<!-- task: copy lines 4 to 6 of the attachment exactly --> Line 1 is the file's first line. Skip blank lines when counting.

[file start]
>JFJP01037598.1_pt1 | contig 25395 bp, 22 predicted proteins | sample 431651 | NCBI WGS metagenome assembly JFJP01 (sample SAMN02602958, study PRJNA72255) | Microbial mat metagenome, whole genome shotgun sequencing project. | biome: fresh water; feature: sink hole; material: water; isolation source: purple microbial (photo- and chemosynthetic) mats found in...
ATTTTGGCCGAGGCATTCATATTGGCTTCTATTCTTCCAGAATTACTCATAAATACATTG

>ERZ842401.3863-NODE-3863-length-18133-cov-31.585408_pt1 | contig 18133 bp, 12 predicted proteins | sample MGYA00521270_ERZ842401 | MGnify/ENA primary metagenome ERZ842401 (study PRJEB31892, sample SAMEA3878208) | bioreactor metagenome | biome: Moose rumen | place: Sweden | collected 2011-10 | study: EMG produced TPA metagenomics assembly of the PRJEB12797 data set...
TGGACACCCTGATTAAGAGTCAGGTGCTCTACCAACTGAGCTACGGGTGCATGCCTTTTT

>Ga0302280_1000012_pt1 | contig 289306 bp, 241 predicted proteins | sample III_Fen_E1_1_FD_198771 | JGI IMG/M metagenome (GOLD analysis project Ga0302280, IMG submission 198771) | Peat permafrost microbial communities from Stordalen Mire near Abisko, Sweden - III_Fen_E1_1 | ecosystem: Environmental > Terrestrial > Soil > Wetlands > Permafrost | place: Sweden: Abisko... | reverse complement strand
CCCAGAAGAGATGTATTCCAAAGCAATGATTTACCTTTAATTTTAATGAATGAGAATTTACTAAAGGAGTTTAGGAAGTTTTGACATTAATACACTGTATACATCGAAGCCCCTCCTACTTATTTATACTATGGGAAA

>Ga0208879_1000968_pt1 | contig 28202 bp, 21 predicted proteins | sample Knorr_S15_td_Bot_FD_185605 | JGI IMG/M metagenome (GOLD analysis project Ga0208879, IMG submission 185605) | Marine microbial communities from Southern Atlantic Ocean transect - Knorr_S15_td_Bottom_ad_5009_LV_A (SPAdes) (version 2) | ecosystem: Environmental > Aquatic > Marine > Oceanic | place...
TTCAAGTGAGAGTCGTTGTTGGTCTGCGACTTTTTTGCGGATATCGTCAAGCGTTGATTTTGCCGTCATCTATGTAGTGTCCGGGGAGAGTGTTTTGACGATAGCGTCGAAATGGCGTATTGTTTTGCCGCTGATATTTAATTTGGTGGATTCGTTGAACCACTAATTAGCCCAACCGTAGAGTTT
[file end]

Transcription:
TGGACACCCTGATTAAGAGTCAGGTGCTCTACCAACTGAGCTACGGGTGCATGCCTTTTT

>Ga0302280_1000012_pt1 | contig 289306 bp, 241 predicted proteins | sample III_Fen_E1_1_FD_198771 | JGI IMG/M metagenome (GOLD analysis project Ga0302280, IMG submission 198771) | Peat permafrost microbial communities from Stordalen Mire near Abisko, Sweden - III_Fen_E1_1 | ecosystem: Environmental > Terrestrial > Soil > Wetlands > Permafrost | place: Sweden: Abisko... | reverse complement strand
CCCAGAAGAGATGTATTCCAAAGCAATGATTTACCTTTAATTTTAATGAATGAGAATTTACTAAAGGAGTTTAGGAAGTTTTGACATTAATACACTGTATACATCGAAGCCCCTCCTACTTATTTATACTATGGGAAA